Welcome to the very first installment of Lawyer Stories blog posts! Wondering what “Lawyer Stories” blog posts are about? This explains everything.
My Discussion With Matt
I met with Matt in-person at his office in downtown Chicago and we talked for about 45 minutes.
Matt went to Ohio State for college, graduated from NDLS in 2008, and began his legal career at Sidley Austin LLP in Chicago. He got the Sidley job by going through Notre Dame’s OCI process. While at Sidley, Matt participated in on-campus interviews and recruited for the firm. Matt worked at a firm in Ohio his 1L summer.
Matt began his career at Sidley working in the general litigation group.
During his first year, a Partner in his group asked if he would work with him on a matter in which a client was facing a multi-state attorney general investigation about its products and advertising practices. Matt agreed and soon began working with the owners of Phusion Projects, an alcohol beverage company, where he currently works today.
Specifically, Matt was asked to help his client fight government regulation of their popular alcohol product, Four Loko, which, at the time, contained caffeine. Over time, the group of state attorneys general increased their efforts to get Four Loko off store shelves. Matt and his colleagues at Sidley worked with various experts to refute the claims that the product was unsafe, arguing that the product was safe under FDA standards and that it was no different than consuming any other combination of alcohol and caffeine, such as having a glass of wine and then an espresso after dinner or a rum and cola or an Irish coffee.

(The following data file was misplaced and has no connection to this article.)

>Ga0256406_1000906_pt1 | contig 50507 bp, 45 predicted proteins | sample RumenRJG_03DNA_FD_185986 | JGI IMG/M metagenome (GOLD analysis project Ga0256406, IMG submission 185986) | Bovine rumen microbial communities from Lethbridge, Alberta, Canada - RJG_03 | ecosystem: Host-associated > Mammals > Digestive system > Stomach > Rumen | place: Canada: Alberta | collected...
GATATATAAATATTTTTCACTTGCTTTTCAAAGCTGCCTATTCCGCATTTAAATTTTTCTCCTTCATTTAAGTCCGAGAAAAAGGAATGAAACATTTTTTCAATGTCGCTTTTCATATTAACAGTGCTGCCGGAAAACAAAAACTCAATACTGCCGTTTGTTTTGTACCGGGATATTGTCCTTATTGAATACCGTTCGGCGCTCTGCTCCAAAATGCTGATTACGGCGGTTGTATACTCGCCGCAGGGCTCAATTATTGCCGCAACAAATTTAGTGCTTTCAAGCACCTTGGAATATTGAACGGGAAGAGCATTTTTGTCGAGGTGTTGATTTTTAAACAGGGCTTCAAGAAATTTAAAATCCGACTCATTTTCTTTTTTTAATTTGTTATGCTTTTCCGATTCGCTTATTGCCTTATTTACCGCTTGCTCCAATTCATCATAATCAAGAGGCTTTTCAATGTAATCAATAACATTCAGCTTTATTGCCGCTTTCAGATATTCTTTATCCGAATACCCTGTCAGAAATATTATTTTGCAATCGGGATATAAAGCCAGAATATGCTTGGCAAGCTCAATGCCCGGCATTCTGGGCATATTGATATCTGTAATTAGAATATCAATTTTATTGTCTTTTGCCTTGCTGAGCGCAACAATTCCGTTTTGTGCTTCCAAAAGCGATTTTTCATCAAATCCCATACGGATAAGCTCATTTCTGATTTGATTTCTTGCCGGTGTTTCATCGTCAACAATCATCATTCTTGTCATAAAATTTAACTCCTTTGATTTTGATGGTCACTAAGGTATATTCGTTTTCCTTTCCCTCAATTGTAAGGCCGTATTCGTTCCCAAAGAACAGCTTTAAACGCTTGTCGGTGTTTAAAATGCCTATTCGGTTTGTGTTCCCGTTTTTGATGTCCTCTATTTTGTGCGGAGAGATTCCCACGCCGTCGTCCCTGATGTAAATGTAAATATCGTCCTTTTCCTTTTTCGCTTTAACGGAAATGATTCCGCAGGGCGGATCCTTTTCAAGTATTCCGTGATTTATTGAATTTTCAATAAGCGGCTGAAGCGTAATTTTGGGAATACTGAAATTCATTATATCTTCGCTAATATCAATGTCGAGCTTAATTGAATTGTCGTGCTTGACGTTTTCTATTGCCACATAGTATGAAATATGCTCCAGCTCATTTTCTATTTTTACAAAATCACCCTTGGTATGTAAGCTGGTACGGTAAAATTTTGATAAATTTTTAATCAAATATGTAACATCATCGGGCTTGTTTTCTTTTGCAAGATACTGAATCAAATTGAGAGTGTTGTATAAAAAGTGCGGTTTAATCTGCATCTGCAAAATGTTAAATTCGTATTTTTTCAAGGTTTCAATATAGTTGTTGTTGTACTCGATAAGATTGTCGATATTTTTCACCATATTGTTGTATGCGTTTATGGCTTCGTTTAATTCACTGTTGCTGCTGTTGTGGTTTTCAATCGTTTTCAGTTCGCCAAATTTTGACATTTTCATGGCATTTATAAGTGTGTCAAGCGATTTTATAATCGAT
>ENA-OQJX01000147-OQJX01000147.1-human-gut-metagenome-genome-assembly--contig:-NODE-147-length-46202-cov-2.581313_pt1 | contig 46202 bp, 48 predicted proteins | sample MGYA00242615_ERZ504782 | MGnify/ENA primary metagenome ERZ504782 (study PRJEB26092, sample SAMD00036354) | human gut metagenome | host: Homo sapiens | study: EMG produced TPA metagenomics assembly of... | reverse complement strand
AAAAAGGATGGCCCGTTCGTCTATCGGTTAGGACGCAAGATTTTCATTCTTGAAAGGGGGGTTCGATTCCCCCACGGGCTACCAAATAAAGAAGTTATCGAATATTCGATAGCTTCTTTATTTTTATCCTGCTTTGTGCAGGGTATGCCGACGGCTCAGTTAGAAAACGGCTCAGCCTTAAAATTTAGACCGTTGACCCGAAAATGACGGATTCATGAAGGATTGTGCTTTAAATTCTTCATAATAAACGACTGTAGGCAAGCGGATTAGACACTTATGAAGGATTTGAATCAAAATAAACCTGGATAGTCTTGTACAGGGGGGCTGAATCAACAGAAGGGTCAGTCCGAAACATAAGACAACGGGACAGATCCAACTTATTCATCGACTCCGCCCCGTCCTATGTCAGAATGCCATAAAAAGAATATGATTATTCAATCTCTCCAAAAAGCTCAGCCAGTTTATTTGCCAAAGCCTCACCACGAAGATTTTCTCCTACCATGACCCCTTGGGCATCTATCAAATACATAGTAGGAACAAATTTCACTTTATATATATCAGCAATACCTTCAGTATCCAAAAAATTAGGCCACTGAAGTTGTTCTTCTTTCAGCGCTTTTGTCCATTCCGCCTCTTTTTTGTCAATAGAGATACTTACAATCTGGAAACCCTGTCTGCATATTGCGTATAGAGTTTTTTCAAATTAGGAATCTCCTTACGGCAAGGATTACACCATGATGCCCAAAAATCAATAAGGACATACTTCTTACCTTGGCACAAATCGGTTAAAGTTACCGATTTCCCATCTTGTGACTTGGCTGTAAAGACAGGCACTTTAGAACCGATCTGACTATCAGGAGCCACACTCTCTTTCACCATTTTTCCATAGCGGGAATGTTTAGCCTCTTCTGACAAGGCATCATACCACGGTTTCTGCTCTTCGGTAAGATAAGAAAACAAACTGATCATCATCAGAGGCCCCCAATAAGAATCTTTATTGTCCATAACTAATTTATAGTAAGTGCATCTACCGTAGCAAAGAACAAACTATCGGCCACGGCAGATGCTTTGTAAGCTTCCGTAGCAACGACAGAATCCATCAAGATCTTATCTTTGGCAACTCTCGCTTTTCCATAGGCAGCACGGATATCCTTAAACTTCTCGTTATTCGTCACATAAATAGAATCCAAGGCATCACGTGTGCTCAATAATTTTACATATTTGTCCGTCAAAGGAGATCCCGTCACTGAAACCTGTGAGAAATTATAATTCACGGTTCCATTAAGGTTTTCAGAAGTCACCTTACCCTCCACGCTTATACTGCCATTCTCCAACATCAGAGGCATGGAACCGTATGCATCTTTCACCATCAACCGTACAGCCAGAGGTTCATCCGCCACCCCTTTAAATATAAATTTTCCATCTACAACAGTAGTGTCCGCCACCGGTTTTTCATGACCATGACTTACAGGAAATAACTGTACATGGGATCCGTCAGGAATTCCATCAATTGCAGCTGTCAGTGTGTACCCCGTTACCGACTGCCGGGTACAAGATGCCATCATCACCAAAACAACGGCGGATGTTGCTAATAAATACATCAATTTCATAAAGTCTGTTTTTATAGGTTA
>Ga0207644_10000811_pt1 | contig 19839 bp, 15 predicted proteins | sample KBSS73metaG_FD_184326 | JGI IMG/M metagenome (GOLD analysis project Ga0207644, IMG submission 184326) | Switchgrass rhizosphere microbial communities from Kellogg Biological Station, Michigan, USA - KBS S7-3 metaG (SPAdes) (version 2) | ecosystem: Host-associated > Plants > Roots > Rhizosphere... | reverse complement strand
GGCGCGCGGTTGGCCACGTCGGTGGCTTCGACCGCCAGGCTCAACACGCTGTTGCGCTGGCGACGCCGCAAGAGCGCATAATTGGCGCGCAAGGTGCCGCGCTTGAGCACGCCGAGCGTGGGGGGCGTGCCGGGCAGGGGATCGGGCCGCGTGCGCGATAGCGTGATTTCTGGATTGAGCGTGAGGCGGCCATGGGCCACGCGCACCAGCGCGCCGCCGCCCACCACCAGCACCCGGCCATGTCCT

He also appeared before state legislatures, helping the company testify before the California and Washington state legislatures in only his second year at Sidley.
After more than a year of this back and forth with the government and following political pressure from certain members of Congress and media attention, Phusion Projects ultimately chose to remove caffeine from their products. However, following the removal of caffeine, the Company faced numerous products liability lawsuits. As a result, Matt gained tremendous experience acting as coordinating counsel for Phusion in their defense of these lawsuits, leading meetings with Phusion’s local counsel, and directing defense strategy after just a few years in practice.
Over time, Phusion Projects continued to give him more work while he was at Sidley and he soon transitioned from a litigator to more of a generalist, working on various litigation, regulatory, and corporate issues.
As you probably guessed by now, because of the great work he did for them, Phusion Projects hired Matt as its first General Counsel in early 2013.
Matt is happy in his role at Phusion. He gets to work on a variety of legal matters, including complex commercial litigation, corporate governance, commercial negotiations and drafting, intellectual property portfolio management, labor and employment, advertising law, and alcohol regulation.
He really likes working at Phusion Projects because they are innovative and nonconformists. Matt is the only attorney at Phusion Projects (he has one paralegal), so he is constantly challenged by a variety of work. Rather than being seen only as the attorney to “run things by,” Matt has been able to dabble in business and act as a strategic adviser for the Company.
As part of the Company’s executive leadership team, he has the ear of the other execs and is part of the Company’s decision-making and strategy.
As for Matt’s lifestyle, he does his best to have his weekends off from work, although, similar to when he worked at the law firm, he sometimes needs to log some hours over the weekend.